I have always classified myself as a Democrat. I, for the most part, have had a more left-wing, liberal stance on social views and mostly been in support of the welfare system. However, since the turn of the new election season, I’ve developed a new understanding of what it means to be a Democrat. I slowly realized that I was fiscally conservative and socially liberal, and that I no longer fit in on either extreme, but rather am an independent. And because I stand on the middle ground, I was an undecided voter for a long period of time.
For most, voting Republican has a certain stigma to it. The Republican Party is often shown in an ultra-conservative light, which stands in sharp juxtaposition with our generation’s fairly liberal views. Conservative wishes for less funding for Planned Parenthood, the overturning of Roe v. Wade, and marriage to be a union between only man and woman seem almost archaic. Former President Ronald Reagan, a Republican himself, once said, “Government’s first duty is to protect the people, not run their lives,” so why is it that the government has such a hard time doing this?
The Democratic Party has had no such luck with upholding this statement either. While this party is in favor of rights such as the aforementioned ones, they are not protecting the people. After all, it’s hard to say that the American population is protected when there is such a large-scale economic crisis and an unemployment rate of 7.8%. Because the Obama administration entered with a large deficit in their hands, defenders of this candidate often say that it took eight years to create the mess, so it must take eight years to clean it up. However, in the four years Obama has had to tackle the issue, he has not made any significant improvement to show that he will use the next four years to at least partially or mostly clear up the economic mess we are in.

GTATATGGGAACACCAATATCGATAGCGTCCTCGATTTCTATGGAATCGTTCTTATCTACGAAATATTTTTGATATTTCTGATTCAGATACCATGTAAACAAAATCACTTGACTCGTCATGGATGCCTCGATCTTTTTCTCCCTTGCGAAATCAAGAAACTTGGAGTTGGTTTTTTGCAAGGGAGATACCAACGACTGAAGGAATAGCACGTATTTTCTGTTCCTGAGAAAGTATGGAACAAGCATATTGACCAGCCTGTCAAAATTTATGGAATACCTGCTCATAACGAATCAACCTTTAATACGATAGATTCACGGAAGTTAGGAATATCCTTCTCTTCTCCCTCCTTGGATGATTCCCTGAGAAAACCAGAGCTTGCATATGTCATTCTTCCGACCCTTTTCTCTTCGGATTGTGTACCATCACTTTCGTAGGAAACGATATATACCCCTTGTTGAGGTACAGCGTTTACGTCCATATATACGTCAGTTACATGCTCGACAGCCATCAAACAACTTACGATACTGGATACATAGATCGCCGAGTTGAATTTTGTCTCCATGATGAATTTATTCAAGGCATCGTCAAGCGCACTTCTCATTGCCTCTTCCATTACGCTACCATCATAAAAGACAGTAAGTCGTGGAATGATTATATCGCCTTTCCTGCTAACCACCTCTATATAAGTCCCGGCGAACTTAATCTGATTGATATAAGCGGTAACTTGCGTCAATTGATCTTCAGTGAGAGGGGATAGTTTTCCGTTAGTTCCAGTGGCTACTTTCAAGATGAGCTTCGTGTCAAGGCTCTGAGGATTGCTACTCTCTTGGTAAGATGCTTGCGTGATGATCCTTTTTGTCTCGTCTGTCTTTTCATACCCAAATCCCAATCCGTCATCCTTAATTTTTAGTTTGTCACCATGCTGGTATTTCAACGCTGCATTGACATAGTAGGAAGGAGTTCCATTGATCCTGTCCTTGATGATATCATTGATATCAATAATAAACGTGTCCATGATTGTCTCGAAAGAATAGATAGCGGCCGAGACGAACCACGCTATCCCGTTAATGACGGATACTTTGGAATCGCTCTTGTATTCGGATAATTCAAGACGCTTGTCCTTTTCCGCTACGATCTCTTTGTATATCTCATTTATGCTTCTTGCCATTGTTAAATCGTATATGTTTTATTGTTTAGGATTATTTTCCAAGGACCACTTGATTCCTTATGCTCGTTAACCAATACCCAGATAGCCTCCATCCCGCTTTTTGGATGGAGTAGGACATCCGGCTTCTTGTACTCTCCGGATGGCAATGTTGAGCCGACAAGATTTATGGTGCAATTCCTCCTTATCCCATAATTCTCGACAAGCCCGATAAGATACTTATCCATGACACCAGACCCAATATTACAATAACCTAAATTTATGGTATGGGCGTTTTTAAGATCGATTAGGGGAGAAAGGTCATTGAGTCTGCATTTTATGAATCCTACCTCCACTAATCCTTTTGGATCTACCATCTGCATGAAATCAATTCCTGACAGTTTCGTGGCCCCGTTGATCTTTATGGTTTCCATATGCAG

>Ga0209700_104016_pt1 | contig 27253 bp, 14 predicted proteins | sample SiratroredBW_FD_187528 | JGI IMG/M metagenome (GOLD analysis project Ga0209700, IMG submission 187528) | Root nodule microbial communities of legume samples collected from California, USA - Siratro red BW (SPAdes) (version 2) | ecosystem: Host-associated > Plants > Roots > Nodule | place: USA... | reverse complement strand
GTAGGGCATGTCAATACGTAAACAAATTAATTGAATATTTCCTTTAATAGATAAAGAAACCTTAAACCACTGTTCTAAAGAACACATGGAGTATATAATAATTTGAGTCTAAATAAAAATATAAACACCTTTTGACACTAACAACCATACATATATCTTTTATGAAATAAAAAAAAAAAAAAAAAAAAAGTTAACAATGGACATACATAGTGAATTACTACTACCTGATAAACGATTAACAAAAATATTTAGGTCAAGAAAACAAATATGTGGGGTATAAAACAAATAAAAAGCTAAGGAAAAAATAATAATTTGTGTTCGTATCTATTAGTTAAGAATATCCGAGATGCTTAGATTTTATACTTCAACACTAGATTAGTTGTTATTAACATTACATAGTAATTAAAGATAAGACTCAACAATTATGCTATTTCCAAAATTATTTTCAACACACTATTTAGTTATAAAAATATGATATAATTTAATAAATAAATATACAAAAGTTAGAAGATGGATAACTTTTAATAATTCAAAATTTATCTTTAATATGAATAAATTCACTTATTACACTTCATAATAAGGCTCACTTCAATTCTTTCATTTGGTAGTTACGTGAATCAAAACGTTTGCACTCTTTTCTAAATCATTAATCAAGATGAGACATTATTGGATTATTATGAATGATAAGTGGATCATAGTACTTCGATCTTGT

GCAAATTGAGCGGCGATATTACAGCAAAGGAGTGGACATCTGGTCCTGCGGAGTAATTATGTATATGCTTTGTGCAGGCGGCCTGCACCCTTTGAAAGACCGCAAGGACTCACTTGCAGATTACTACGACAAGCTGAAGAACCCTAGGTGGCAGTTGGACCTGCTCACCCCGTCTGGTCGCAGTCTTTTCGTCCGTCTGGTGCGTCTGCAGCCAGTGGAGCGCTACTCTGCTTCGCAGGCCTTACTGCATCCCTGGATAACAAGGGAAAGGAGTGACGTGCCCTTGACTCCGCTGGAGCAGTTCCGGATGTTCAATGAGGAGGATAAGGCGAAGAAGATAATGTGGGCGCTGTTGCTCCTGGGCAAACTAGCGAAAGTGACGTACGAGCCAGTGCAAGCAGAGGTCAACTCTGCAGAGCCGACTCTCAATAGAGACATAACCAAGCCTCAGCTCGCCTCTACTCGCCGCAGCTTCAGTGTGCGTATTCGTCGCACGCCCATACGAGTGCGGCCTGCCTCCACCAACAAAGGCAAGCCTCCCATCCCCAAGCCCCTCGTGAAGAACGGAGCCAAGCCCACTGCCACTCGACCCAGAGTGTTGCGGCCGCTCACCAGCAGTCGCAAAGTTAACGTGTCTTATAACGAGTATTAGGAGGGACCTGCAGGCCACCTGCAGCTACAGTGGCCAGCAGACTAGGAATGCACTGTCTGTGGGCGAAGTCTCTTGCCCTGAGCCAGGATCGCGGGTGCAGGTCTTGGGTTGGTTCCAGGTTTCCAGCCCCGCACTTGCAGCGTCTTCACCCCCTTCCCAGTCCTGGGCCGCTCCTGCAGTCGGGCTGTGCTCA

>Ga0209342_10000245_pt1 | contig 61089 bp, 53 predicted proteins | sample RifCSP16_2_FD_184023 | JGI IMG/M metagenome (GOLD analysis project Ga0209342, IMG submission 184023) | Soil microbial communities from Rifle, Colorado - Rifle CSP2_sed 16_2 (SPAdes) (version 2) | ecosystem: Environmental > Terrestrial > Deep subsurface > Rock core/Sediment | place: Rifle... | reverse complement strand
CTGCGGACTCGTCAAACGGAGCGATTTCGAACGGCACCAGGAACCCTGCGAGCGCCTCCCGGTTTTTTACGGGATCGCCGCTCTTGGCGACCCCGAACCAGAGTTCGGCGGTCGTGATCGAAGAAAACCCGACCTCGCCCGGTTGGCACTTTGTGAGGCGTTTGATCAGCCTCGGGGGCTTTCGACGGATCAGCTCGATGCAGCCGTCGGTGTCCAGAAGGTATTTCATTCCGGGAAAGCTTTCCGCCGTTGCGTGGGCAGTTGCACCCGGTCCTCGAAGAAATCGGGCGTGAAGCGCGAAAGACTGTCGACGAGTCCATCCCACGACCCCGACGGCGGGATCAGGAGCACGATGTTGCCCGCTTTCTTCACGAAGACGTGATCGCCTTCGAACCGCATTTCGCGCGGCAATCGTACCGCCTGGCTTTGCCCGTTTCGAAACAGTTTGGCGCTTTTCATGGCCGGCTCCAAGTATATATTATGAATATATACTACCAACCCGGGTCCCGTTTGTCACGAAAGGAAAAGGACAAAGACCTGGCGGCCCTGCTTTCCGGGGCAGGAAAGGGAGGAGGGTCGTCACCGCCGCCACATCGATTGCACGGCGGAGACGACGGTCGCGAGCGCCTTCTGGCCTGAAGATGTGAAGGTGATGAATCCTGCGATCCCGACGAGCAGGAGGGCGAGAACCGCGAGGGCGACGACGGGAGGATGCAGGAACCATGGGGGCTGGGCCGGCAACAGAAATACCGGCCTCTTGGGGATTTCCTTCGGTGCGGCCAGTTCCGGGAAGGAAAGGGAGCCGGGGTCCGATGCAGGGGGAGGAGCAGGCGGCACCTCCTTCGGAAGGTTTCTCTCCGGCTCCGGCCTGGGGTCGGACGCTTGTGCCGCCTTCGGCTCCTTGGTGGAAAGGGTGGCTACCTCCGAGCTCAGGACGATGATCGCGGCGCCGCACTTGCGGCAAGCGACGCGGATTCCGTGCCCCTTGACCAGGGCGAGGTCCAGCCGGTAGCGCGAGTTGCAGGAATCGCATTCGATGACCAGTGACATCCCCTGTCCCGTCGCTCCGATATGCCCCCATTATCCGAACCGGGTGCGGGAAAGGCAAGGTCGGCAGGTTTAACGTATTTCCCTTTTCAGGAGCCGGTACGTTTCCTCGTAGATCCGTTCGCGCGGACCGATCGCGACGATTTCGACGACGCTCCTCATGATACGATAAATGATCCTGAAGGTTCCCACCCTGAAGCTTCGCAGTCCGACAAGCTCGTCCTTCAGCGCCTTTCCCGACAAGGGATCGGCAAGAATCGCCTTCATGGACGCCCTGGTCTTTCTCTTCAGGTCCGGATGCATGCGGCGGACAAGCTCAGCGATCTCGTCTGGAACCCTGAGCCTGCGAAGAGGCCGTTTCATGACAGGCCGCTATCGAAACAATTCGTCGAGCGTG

Meanwhile, Governor Romney seems to so far have a good grip on the economic situation. Instead of increasing taxes on the rich and cutting taxes for the middle class, by cutting federal spending, a step that was necessary long ago, Romney can reduce some of the current deficit. Also, if taxes are cut for corporations, companies can create more jobs domestically rather than shipping them overseas. In addition, our country is not in need of a larger population on food stamps but rather, more jobs. The welfare system is highly ineffective in its present state, as it is high in cost and low in benefit. Furthermore, this system is often unfairly taken advantage of and encourages laziness, not personal responsibility.
While my social values and sense of fiscal responsibility seem to be butting heads this election, it is time to choose. For now, I am willing to forgo my morals and vote with the fiscal concerns in the forefront of my mind. A comforting thought is that like in the past, social policies will take a long time to change and in many cases, can be resolved on a state level.
Obama promised us change a long four years ago but has yet to deliver. Though his message has evolved, perhaps he should stand by his previous one. The change our country needs is Mitt Romney.